In Baptiste v. The New York City Transit Authority, et al. (710448/2018), summary judgment was obtained by Gail Karan, dismissing the Plaintiff's Complaint as Plaintiff did not sustain a serious injury pursuant to the Insurance Law.  Based upon an Independent Medical Examination and Plaintiff's own testimony, it was demonstrated that Plaintiff exhibited no range of motion restrictions, missed no time from work, did not have any emergency or ambulance treatment, and only attended physical therapy without any other treatment.  The Court further found that Plaintiff in opposition failed to raise an issue of fact, as their doctor's report relied upon failed to identify how ranges of motion were measured and failed to explain the five year gap in treatment prior to the exam upon which the report was based.  

Summary Judgment Obtained on Application of the Espinal Doctrine

In House v. Gerges Corp. (603205/2021), summary judgment was obtained by Ira Goldstein, where our client was found to have no liability for a plaintiff’s trip and fall over an expansion joint in a parking garage. We established through our motion that our client, which operated the parking garage through a contract with the LIRR, did not own the garage and was not responsible for structural repairs. The Court agreed that our client could not be responsible to the plaintiff by virtue of a contract with a different entity, and that none of the Espinal exceptions applied.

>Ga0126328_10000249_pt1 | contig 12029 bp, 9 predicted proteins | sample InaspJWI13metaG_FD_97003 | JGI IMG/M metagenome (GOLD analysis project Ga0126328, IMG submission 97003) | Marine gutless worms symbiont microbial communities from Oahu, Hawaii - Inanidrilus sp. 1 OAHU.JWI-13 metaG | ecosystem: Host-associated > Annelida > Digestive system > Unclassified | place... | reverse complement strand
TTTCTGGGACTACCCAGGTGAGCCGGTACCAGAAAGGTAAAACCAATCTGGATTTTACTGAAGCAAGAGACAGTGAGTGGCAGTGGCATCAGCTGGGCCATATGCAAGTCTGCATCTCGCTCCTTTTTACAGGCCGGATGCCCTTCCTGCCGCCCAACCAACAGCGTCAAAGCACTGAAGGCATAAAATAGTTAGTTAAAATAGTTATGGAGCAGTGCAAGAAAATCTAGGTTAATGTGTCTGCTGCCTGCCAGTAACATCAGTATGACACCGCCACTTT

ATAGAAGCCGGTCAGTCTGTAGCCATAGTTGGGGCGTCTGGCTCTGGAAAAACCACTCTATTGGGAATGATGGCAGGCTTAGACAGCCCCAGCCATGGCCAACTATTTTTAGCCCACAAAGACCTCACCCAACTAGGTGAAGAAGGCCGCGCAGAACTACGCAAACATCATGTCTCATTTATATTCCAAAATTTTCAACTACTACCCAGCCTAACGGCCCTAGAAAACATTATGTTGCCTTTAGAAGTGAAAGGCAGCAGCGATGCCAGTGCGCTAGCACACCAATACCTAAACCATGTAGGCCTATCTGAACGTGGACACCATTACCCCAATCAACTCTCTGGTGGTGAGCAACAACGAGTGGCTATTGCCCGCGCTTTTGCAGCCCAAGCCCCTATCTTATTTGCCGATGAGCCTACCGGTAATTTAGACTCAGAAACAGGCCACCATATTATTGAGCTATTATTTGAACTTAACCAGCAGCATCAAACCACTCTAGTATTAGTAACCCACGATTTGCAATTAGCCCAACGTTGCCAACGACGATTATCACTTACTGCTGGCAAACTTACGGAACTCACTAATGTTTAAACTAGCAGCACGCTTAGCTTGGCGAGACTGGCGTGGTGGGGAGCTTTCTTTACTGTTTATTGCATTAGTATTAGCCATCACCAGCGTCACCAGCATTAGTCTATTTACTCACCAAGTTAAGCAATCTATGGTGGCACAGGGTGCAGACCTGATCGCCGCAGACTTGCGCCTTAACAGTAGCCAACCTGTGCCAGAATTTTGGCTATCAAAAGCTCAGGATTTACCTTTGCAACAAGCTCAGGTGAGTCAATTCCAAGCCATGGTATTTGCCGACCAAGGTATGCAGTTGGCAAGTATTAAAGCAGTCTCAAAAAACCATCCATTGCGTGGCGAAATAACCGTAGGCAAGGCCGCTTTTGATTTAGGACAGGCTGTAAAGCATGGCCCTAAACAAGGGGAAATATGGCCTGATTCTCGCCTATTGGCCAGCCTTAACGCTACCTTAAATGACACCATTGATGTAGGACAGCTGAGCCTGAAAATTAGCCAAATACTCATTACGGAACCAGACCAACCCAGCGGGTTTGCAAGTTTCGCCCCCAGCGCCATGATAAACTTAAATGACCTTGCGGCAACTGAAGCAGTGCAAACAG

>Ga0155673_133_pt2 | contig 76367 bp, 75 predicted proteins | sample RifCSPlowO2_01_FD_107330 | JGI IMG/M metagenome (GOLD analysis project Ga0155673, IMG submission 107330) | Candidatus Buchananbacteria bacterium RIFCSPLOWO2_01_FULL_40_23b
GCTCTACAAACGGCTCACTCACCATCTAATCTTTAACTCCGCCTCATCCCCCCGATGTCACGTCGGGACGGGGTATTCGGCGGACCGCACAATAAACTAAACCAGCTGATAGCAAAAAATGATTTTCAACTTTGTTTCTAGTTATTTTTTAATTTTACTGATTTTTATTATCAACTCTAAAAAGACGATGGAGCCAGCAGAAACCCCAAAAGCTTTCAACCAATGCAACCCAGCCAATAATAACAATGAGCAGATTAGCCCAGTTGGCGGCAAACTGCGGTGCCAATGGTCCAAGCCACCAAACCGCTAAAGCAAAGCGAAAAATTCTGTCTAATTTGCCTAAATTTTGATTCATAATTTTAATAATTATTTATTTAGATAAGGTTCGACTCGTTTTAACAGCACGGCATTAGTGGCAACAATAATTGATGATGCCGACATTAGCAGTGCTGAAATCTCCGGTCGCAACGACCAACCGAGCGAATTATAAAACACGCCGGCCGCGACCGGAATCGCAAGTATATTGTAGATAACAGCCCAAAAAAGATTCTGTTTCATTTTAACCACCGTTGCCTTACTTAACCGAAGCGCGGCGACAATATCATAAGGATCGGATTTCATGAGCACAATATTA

Summary Judgment Obtained in Order that Expands the Scope of Prior Written Notice

In Langsam v. Consolidated Edison of New York, Inc., et al. (58990/2019), summary judgment was obtained by Amanda Zefi, further expanding the definition of a “sidewalk” as defined in Village Law Section 6-628, where plaintiff tripped over a guy wire located in a Village-owned park/plaza. Specifically, the Court held that plaintiff was required to establish that the Village of Pleasantville had prior written notice of the defect because the area, even if characterized as a park, served the functional purpose of a sidewalk. This Decision, issued by the Honorable Alexandra D. Murphy of Supreme Court, Westchester County, constitutes an expansion of Groninger v. Village of Mamaroneck, which held that a parking lot serves the “functional purpose” of a ”highway,” and Morzello v. Village of Briarcliff Manor, holding that a walkway leading from a parking lot to a municipal recreation center is subject to the prior written notice statute. In addition, Judge Murphy agreed with our arguments that the guy wire constituted an “obstruction” under the prior written notice statute. As Plaintiff failed to establish the applicability of an exception of the prior written notice statute, summary judgment was awarded to the Village of Pleasantville.